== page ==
sea and the ships come to an end together in that serpent's death-throe.
"Now when that happens, when the snake is dying, there will come a lull and a hush, like when the boatswain pipes. And in that time of quiet you will hear a great beating of ships' bells, for in every ship sunken in the sea the life will go leaping to the white bones of the drowned. And every drowned sailor, with the weeds upon him, will spring alive again; and he will start singing and beating on the bells, as he did in life when starting out upon a cruise. And so great and sweet will be the music that they make that you will think little of harps from that time on, my son.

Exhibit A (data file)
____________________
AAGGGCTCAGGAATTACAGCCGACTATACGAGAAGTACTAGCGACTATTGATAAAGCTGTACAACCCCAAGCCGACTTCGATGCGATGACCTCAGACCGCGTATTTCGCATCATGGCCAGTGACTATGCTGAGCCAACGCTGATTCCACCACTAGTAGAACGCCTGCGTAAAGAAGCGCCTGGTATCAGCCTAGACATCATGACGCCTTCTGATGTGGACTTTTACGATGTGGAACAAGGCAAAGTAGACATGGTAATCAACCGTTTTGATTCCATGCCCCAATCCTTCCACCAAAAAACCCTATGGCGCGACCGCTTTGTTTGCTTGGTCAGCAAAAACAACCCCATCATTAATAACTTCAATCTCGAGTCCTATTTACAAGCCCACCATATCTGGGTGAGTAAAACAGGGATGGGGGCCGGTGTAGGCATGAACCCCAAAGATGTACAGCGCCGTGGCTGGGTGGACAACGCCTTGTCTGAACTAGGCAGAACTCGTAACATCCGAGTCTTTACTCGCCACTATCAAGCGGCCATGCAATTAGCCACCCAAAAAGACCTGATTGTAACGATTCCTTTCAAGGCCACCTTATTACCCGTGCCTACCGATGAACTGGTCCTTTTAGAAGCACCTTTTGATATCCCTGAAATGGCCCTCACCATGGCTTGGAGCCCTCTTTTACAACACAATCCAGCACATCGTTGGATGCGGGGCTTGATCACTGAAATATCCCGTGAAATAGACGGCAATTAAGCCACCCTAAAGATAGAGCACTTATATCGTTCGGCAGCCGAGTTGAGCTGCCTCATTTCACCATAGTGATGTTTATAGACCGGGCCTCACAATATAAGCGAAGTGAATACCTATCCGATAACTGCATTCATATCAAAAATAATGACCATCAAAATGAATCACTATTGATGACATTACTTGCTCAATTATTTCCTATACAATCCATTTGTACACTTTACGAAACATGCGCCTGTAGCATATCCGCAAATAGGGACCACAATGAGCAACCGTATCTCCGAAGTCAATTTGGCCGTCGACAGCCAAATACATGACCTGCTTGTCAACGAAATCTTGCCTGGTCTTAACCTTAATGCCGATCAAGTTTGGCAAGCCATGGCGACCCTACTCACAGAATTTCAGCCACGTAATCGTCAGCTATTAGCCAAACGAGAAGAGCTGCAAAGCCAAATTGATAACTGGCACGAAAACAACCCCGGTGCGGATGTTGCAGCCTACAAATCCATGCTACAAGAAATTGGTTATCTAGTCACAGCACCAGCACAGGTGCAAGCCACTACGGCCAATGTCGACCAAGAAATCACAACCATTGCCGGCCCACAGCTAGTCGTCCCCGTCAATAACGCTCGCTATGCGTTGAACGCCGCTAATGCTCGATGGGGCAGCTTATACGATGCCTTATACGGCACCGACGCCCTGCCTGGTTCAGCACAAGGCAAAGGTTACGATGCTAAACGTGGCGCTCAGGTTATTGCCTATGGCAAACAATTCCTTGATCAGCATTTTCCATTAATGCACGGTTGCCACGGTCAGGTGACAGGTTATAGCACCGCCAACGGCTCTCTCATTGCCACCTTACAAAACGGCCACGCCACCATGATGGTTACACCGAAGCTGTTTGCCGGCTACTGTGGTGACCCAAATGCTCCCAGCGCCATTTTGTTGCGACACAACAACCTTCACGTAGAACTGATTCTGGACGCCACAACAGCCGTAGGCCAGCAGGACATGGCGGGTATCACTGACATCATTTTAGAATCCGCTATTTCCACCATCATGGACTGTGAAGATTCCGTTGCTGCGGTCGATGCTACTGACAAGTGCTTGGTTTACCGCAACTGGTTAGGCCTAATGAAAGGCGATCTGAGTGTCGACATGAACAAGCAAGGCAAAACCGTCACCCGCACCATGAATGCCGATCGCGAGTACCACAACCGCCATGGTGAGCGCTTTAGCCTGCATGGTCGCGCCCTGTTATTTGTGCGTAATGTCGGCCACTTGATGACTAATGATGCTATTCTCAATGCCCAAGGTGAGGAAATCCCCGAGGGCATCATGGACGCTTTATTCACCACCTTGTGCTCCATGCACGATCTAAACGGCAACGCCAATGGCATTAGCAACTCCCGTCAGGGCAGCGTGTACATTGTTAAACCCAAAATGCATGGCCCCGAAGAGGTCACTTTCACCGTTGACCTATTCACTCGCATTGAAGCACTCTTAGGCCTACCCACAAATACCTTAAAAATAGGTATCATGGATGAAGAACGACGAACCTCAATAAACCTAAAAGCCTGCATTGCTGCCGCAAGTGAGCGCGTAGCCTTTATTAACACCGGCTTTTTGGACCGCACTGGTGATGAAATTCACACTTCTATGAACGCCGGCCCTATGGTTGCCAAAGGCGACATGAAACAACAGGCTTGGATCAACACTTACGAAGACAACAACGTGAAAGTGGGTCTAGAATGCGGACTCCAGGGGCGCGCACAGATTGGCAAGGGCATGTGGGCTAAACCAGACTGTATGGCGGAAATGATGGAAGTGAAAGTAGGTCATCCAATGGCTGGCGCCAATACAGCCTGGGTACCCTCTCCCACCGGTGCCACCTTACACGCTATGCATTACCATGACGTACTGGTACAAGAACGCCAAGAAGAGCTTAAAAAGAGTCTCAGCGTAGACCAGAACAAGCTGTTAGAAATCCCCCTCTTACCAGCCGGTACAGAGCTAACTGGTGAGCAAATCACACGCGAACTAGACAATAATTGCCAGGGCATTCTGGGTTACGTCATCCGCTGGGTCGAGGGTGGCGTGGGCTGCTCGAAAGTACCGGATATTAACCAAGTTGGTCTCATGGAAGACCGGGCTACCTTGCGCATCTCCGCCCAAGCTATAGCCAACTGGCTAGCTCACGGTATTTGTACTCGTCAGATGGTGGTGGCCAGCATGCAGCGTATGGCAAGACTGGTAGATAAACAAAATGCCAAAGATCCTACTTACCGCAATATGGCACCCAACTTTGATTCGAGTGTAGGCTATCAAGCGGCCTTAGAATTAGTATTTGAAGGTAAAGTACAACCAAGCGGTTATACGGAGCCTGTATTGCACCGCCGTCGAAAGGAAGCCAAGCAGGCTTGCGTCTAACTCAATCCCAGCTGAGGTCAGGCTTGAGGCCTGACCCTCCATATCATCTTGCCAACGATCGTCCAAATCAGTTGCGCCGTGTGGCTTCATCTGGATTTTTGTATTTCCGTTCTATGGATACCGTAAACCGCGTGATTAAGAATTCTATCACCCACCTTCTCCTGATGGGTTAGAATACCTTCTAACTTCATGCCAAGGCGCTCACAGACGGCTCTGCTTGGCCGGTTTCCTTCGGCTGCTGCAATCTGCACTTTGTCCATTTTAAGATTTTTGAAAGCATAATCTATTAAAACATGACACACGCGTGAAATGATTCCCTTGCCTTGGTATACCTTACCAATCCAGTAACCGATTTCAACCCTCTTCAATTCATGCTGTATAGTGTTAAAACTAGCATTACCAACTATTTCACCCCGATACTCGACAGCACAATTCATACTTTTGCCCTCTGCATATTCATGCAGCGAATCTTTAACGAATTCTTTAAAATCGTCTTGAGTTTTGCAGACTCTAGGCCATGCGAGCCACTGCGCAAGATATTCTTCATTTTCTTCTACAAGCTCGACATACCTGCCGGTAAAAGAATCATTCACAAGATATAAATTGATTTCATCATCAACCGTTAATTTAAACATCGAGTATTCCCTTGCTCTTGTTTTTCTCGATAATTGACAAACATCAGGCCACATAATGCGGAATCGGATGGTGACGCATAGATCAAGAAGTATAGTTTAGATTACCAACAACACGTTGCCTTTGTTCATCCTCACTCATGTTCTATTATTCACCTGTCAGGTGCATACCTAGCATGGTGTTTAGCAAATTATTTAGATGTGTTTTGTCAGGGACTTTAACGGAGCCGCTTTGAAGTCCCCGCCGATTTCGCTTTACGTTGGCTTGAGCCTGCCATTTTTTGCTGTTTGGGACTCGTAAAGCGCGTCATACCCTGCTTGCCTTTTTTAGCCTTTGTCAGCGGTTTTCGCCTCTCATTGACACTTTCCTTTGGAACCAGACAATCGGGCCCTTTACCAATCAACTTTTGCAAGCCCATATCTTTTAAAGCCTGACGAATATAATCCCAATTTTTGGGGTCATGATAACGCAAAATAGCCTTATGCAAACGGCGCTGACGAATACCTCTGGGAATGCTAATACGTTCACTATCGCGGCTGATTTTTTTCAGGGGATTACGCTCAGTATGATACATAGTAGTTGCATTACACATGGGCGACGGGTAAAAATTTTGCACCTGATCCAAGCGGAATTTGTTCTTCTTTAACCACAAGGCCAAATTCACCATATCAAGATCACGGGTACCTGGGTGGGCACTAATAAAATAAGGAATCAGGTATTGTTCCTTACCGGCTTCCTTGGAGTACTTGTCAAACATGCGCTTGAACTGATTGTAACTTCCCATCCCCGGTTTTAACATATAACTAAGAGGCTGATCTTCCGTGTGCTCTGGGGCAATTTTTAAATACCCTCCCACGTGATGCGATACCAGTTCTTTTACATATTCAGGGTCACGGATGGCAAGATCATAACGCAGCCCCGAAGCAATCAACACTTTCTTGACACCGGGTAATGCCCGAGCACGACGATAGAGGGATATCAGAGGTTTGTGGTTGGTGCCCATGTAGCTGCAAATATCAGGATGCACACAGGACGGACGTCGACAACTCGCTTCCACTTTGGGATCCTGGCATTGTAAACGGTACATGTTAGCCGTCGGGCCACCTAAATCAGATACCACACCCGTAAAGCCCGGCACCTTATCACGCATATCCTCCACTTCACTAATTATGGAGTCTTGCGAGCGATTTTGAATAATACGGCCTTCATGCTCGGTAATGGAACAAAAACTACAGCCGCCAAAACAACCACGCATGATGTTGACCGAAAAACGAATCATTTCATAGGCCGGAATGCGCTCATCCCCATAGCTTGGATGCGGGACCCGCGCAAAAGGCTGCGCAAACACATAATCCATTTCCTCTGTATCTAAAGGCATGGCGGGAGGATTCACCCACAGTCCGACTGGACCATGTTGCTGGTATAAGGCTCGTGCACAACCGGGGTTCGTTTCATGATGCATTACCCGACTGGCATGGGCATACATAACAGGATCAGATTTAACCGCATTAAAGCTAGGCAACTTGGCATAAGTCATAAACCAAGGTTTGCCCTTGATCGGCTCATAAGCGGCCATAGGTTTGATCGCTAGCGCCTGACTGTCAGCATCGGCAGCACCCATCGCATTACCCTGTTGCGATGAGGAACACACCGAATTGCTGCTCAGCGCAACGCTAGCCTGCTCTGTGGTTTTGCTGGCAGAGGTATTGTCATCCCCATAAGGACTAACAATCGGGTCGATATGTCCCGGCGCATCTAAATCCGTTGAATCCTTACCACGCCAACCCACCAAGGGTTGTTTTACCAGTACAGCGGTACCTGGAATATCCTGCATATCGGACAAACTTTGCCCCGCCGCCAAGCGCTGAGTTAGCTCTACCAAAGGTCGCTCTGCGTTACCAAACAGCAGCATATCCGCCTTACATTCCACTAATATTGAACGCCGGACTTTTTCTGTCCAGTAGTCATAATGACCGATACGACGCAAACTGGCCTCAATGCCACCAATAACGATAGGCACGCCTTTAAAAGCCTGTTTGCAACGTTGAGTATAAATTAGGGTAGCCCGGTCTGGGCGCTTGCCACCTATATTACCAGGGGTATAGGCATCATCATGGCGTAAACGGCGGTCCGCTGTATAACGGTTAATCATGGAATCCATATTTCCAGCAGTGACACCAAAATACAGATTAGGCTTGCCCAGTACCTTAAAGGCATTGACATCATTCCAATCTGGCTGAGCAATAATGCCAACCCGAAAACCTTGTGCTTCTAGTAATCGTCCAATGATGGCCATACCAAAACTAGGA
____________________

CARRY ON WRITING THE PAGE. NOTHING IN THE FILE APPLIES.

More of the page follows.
"Now the coils of the snake will stiffen out, like a rope stretched taut for hauling. His long knobbed horns will droop. His golden crown will roll from his old, tired head. And he will lie there as dead as herring, while the sea will fall calm, like it was before the land appeared, with never a breaker in her. Then the great white whale, old Moby Dick, the king of all the whales, will rise up from his quiet in the sea, and go bellowing to his mates. And all the whales in the world—the sperm-whales,